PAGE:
Senator Ted Cruz (R-TX) on Thursday bragged that he had defeated a homeless atheist man in court while serving as solicitor general in Texas -- a story he enjoys recalling in front of religious audiences.
"What I want to talk to you about this morning is... religious liberty," the Republican presidential candidate said during the Family Research Council's Watchmen on the Wall event. "Religious liberty is the foundational liberty upon which this nation was built."
"You know, I've been blessed to have the opportunity to stand and fight for religious liberty over and over again for the past two decades," Cruz continued. "Before I was in the Senate I was the solicitor general of Texas, the chief lawyer for the state in front of the U.S. Supreme Court."
"We defended the Texas Ten Commandments monument, [which] stands on the State Capitol grounds until an atheist -- a homeless man -- came along and sued the state, saying it offended him to gaze upon the Ten Commandments. We defended the Ten Commandments, we took the case all the way to the Supreme Court, defending the Ten Commandments, and we won."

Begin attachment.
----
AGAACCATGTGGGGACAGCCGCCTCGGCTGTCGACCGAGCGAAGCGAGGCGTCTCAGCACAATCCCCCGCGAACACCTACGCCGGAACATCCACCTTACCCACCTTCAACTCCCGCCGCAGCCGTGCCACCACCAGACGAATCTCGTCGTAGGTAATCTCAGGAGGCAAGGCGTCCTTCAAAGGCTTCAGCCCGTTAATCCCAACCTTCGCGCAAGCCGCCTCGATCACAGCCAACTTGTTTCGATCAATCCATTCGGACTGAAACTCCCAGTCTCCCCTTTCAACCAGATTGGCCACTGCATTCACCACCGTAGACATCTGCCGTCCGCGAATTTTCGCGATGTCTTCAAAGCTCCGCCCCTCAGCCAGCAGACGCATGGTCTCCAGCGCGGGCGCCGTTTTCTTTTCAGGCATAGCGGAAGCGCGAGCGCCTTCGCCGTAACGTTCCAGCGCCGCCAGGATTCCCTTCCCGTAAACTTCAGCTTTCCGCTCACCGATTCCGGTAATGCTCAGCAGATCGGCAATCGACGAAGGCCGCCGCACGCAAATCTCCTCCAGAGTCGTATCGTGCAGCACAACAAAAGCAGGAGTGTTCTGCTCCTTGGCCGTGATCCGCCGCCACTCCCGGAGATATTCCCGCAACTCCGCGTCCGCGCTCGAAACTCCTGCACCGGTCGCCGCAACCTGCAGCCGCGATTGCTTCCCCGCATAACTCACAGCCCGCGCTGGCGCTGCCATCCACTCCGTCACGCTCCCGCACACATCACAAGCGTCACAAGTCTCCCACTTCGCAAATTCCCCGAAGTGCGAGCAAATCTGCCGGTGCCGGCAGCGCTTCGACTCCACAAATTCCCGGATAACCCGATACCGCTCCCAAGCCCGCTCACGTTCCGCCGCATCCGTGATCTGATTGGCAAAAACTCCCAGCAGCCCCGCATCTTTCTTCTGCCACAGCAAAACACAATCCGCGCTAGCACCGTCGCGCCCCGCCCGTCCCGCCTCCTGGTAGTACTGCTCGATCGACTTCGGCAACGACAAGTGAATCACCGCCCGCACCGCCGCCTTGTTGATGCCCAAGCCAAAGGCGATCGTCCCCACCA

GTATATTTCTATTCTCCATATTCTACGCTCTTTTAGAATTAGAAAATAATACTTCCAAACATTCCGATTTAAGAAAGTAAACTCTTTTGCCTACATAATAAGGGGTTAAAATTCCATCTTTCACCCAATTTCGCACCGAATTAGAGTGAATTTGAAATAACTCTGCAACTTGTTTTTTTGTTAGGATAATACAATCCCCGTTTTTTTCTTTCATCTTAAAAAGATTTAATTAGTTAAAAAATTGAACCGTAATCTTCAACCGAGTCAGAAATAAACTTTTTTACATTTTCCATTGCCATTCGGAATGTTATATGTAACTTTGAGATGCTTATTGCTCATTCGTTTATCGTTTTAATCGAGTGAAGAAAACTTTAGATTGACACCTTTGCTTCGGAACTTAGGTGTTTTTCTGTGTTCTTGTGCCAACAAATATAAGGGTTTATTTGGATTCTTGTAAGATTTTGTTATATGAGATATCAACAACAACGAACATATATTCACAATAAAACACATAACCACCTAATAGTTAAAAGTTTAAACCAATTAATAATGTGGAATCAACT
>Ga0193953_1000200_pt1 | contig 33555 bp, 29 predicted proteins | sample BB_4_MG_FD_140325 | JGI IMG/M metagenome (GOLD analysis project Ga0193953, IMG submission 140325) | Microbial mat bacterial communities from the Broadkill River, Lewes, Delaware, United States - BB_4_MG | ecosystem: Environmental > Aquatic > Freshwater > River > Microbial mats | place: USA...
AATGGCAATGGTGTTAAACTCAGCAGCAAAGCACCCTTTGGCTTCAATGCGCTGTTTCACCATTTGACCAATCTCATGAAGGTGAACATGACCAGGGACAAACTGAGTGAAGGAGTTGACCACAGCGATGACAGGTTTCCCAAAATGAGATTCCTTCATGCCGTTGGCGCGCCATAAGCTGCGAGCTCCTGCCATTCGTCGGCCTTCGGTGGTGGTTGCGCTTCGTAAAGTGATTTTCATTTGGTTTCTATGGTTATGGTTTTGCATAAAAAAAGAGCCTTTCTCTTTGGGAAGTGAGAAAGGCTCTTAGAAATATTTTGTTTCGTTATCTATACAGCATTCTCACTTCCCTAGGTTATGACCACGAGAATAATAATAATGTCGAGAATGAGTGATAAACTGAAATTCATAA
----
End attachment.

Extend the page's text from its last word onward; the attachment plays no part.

The 6-feet-tall monument was donated by the Fraternal Order of Eagles and placed on the grounds of the Texas Capitol in 1961. The Supreme Court ruled 5-4 in the 2005 Van Orden v. Perry case that the monument was not an unconstitutional government endorsement of religion because it had historical value.
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